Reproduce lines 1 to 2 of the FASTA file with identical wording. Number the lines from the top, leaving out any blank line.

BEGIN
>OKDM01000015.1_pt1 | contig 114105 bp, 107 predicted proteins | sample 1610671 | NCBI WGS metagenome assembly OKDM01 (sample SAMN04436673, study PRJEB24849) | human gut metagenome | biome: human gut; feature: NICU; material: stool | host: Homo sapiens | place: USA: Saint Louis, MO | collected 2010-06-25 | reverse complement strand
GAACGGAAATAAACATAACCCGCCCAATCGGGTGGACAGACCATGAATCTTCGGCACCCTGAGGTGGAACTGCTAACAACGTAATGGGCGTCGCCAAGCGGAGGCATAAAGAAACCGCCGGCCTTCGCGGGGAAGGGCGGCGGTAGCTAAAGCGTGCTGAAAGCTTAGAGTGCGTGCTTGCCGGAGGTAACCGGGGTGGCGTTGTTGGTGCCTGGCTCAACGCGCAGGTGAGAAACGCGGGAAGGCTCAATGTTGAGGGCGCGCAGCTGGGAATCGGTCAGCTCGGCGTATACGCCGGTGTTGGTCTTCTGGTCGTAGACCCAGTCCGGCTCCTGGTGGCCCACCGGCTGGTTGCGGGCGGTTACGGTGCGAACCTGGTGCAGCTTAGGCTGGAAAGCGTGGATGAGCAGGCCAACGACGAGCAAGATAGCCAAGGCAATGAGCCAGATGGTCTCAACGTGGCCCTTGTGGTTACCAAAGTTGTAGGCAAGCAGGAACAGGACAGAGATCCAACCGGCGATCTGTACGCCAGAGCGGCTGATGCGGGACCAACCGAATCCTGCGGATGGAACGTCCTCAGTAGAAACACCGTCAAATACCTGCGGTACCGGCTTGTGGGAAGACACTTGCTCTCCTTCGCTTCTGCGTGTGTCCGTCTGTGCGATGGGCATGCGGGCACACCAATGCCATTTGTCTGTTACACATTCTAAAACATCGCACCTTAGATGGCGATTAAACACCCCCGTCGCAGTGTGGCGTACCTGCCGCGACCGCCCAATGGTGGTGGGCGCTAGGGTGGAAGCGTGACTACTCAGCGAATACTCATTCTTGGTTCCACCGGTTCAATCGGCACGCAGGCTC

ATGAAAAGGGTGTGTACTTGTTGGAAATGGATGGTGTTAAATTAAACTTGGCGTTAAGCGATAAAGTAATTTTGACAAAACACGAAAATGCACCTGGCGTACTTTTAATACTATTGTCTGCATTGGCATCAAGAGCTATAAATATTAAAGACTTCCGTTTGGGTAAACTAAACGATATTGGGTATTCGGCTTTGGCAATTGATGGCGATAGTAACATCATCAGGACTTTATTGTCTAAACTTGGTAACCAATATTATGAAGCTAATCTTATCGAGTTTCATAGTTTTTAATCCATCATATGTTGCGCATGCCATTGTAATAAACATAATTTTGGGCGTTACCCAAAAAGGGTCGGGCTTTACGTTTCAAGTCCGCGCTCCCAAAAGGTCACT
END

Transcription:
>OKDM01000015.1_pt1 | contig 114105 bp, 107 predicted proteins | sample 1610671 | NCBI WGS metagenome assembly OKDM01 (sample SAMN04436673, study PRJEB24849) | human gut metagenome | biome: human gut; feature: NICU; material: stool | host: Homo sapiens | place: USA: Saint Louis, MO | collected 2010-06-25 | reverse complement strand
GAACGGAAATAAACATAACCCGCCCAATCGGGTGGACAGACCATGAATCTTCGGCACCCTGAGGTGGAACTGCTAACAACGTAATGGGCGTCGCCAAGCGGAGGCATAAAGAAACCGCCGGCCTTCGCGGGGAAGGGCGGCGGTAGCTAAAGCGTGCTGAAAGCTTAGAGTGCGTGCTTGCCGGAGGTAACCGGGGTGGCGTTGTTGGTGCCTGGCTCAACGCGCAGGTGAGAAACGCGGGAAGGCTCAATGTTGAGGGCGCGCAGCTGGGAATCGGTCAGCTCGGCGTATACGCCGGTGTTGGTCTTCTGGTCGTAGACCCAGTCCGGCTCCTGGTGGCCCACCGGCTGGTTGCGGGCGGTTACGGTGCGAACCTGGTGCAGCTTAGGCTGGAAAGCGTGGATGAGCAGGCCAACGACGAGCAAGATAGCCAAGGCAATGAGCCAGATGGTCTCAACGTGGCCCTTGTGGTTACCAAAGTTGTAGGCAAGCAGGAACAGGACAGAGATCCAACCGGCGATCTGTACGCCAGAGCGGCTGATGCGGGACCAACCGAATCCTGCGGATGGAACGTCCTCAGTAGAAACACCGTCAAATACCTGCGGTACCGGCTTGTGGGAAGACACTTGCTCTCCTTCGCTTCTGCGTGTGTCCGTCTGTGCGATGGGCATGCGGGCACACCAATGCCATTTGTCTGTTACACATTCTAAAACATCGCACCTTAGATGGCGATTAAACACCCCCGTCGCAGTGTGGCGTACCTGCCGCGACCGCCCAATGGTGGTGGGCGCTAGGGTGGAAGCGTGACTACTCAGCGAATACTCATTCTTGGTTCCACCGGTTCAATCGGCACGCAGGCTC